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Yoshi's Woolly World (Wii U) artwork

Yoshi's Woolly World (Wii U) review

"A game like this should be breezy and innocuous, not an epic-length endurance test."

Yoshi's Woolly World (Wii U) image

After two recent sad-sack sequels and whatever the hell Yoshi's Story was supposed to be, you wouldn't think a game like Yoshi's Woolly World would bounce so hard off me. I'm of the opinion that Yoshi's Island is better than nearly any mainline Mario game. This latest yarn-themed release is the series' most potent return to form yet, plus it ditches the crying baby and boasts one of the most original aesthetics of any mainstream game in years. This should be gold. So why is it just... okay?

As it turns out, the formula just isn't as special as it once was, and certainly not magical enough to keep this 48-stage behemoth rolling at a steady pace. It's got a nifty visual hook, but disregarding a couple of creative novelty levels, its few mechanical innovations feel continually less fresh over the course of the dozen or so hours necessary to finish the game. The simple promise of playing as Yoshi, swallowing enemies and then throwing them about, is no longer enough to distinguish Woolly as anything more than just another cutesy platformer with a confused focus on collectibles, the sort of thing Nintendo could churn out in its sleep.

But, yes, it's quite lovely to look at even more so than Kirby's Epic Yarn, which used a similar theme, albeit for simple two-dimensional outlines that didn't put a major stress on the Wii's weak processing power. In Woolly, everything's fully rendered in-engine, and it's the sort of thing that makes you wonder how we went so long without playing Nintendo games in HD. The Yoshis look like Hacky Sacks, and everything in this world follows that consistent theme, resembling something knitted together using materials found in an arts-and-crafts store. However good it looks in screenshots, though, it's a hundred times more beautiful in motion, provided you're playing with the GamePad (there's a weird bug where the game's framerate skips if you're using the Pro controller).

The yarn theme isn't just an aesthetic gimmick, either; it often affects how the game is played. Hidden areas, for example, are unearthed by tugging on loose threads and physically unspooling obstructions. Yoshi now turns his enemies into balls of yarn rather than eggs, and they can be used to create new platforms and objects by wrapping them around (and thus solidifying) wireframe structures. A couple of crafty early puzzles involve repeatedly sedating and reanimating a Chain Chomp in this manner.

Yoshi's Woolly World (Wii U) image

But spanning six worlds with eight levels apiece, Woolly overstays its welcome. A big factor in its misplaced nostalgia is the way the game handles, i.e. without analog. Even Yoshi's Story, dull and uninspired though it was, gave us full control over the direction Yoshi's tongue went, and where exactly eggs could be thrown. Here, it's back to that system where you have to hold an attack button while a reticle metronomes back and forth. That was a fine compromise in the SNES days, but now that we've got analog sticks two of them, in fact this control scheme incessantly drags down the experience. Shooting challenges that would be intuitive in any other modern game bring Woolly to a halt.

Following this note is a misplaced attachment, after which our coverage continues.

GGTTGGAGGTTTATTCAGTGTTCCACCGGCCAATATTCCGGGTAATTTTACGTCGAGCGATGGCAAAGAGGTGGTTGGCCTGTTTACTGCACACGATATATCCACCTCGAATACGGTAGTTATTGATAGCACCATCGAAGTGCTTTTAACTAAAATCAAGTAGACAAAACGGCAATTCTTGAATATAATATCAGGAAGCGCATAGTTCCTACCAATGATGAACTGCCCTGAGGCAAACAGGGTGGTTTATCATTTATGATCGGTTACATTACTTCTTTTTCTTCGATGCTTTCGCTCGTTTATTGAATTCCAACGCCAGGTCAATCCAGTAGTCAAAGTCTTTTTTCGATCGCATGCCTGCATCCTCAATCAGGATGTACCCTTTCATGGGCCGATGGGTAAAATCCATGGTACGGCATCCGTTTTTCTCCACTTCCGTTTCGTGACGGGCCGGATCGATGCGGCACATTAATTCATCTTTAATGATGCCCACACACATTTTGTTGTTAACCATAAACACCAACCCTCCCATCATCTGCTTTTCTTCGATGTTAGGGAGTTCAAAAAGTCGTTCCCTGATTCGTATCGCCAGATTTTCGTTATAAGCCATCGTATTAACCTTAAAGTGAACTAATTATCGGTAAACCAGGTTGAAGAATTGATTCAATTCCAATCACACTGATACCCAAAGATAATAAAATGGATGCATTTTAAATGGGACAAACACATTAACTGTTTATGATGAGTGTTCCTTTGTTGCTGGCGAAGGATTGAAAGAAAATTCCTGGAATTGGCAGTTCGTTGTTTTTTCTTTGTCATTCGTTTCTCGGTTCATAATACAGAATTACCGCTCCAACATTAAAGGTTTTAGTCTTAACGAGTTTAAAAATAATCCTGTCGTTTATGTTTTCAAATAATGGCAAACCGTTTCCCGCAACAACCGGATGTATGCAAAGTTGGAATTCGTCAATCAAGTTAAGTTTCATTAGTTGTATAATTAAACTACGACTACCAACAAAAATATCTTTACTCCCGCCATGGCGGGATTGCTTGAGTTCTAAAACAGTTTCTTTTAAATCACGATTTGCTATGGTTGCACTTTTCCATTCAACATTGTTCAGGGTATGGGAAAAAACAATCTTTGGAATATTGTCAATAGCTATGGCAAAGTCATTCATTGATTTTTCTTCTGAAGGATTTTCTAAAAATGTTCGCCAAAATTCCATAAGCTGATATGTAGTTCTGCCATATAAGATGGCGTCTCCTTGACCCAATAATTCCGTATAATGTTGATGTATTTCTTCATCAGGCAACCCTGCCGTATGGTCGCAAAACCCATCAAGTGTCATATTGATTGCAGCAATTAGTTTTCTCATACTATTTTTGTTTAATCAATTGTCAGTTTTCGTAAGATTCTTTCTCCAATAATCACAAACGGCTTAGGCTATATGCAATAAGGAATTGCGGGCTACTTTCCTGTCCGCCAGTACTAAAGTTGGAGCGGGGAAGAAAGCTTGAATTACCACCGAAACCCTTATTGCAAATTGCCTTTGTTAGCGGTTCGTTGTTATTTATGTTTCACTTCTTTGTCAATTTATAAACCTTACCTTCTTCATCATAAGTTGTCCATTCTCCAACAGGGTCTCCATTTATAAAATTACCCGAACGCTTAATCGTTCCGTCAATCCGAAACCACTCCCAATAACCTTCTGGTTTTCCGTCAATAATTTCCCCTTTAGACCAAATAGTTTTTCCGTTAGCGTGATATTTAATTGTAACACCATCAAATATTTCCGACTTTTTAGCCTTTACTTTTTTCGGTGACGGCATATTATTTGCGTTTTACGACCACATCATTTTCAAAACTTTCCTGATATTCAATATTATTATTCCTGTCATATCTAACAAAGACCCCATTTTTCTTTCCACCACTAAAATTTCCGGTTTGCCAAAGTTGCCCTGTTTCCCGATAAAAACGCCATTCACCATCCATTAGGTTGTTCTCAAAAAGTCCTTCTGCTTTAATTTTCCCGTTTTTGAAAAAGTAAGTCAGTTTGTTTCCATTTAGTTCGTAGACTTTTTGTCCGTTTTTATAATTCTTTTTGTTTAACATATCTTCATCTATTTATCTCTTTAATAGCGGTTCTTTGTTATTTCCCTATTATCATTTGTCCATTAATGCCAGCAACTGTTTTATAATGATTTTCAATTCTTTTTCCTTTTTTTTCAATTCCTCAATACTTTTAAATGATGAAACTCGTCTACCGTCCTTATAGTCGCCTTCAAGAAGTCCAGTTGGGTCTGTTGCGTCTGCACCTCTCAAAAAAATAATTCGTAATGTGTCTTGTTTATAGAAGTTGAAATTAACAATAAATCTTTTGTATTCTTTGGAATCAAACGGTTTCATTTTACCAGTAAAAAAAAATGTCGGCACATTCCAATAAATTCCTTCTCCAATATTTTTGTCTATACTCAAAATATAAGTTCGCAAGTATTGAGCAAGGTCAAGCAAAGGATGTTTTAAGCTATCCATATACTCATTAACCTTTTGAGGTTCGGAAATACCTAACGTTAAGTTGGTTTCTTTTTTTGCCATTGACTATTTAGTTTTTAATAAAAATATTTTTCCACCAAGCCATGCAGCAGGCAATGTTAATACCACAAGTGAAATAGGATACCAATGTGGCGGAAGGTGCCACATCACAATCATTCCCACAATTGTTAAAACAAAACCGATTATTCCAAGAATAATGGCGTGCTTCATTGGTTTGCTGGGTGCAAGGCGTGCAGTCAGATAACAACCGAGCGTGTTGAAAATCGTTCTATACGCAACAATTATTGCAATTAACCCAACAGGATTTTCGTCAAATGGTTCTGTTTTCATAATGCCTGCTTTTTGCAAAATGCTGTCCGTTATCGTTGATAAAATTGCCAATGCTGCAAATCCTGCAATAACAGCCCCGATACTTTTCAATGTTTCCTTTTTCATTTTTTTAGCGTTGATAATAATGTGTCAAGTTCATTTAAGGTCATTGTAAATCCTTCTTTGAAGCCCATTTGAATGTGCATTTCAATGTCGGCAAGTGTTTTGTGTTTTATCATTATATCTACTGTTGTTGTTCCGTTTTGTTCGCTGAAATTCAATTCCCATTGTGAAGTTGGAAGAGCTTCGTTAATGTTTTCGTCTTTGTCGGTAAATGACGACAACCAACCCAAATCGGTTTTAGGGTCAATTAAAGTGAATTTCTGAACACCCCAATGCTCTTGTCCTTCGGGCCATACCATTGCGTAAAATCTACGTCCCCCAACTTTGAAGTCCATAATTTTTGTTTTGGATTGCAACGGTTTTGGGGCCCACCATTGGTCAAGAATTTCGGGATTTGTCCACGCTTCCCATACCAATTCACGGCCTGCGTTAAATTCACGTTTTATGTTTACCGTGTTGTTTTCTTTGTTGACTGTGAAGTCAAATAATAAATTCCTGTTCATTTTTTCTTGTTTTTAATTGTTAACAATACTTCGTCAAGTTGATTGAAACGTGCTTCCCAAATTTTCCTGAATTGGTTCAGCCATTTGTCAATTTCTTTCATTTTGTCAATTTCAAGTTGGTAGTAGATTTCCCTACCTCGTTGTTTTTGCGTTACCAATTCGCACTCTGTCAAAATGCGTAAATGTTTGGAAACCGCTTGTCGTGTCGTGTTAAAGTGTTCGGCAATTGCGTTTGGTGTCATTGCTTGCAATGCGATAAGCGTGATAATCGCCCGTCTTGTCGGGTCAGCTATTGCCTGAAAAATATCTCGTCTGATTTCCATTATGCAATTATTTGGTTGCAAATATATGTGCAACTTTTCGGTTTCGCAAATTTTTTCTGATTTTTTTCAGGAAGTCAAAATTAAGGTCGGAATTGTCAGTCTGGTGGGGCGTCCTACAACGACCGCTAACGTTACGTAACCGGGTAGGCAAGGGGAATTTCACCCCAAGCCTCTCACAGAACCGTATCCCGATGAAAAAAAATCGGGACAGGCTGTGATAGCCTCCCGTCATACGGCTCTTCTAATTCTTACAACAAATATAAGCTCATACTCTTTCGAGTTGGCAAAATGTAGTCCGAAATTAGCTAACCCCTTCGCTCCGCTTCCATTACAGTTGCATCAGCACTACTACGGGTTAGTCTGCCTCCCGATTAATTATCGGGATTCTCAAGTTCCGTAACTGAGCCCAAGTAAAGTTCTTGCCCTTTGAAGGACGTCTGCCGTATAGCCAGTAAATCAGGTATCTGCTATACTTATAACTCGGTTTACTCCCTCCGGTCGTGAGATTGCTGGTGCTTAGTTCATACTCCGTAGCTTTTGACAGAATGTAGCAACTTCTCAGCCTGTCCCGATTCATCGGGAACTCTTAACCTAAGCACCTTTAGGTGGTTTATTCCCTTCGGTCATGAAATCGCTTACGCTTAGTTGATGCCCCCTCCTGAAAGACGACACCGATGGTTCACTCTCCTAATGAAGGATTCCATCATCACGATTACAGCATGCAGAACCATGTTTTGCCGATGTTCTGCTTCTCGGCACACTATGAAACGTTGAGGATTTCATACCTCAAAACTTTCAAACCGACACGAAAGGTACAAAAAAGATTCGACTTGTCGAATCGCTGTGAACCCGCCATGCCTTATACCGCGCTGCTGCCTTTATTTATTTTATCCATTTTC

Admittedly, much of this arbitrary struggle is dampened if you choose to ignore the collectibles, which Woolly places a big emphasis on but largely refuses to justify. Gems are used to buy cheats (meaning I never once spent any of them), stamps are for drawing little illustrations to be shared for others on the load screens (I think again, I never used them), and I got through the entire game without figuring out what the hell the flowers are for. The only worthwhile collectibles are the yarn bunches, because if you collect all five in a single stage, you unlock a new Yoshi and while they're all functionally identical, some of the bizarre color schemes that they've come up with at least give the proceedings an extra dose of personality, even more than the game already had.

A lot of these collectibles are a bit too well-hidden for their own good, by which I mean that they're often obscured behind trick walls or triggered by switches that are literally invisible unless you happen to pass over them or happen to throw a yarn ball in their direction by chance. The game's checkpoint system doesn't help, either, because if a large room contains a lot of collectibles, you've got to go back and individually fetch them all over again if you accidentally die before the next save which is wont to happen, since Yoshi's hover-jump is as tricky to pilot as ever and Woolly is full of insta-death pits.

Of course, if you take the completionist hook out of Woolly, all you're left with is a 2D platformer that cycles through the usual tricks some swinging here, some raising of water levels there with only the bare minimum number of one-off gimmicks necessary to keep this thing's momentum going. Again, it's a monster of a release, and it gets surprisingly difficult in its latter half, perhaps overly so. A game like this should be breezy and innocuous, not an epic-length endurance test. It's a weird lack of restraint from a company that, at the very least, seems to know what it does well. It's fine, I guess utterly adorable, and enjoyable enough in short, controlled bursts. Shame that a short, controlled burst is the last thing Woolly is.

Suskie's avatar
Freelance review by Mike Suskie (November 11, 2015)

Mike Suskie is a freelance writer who has contributed to GamesRadar and has a blog. He can usually be found on Twitter at @MikeSuskie.

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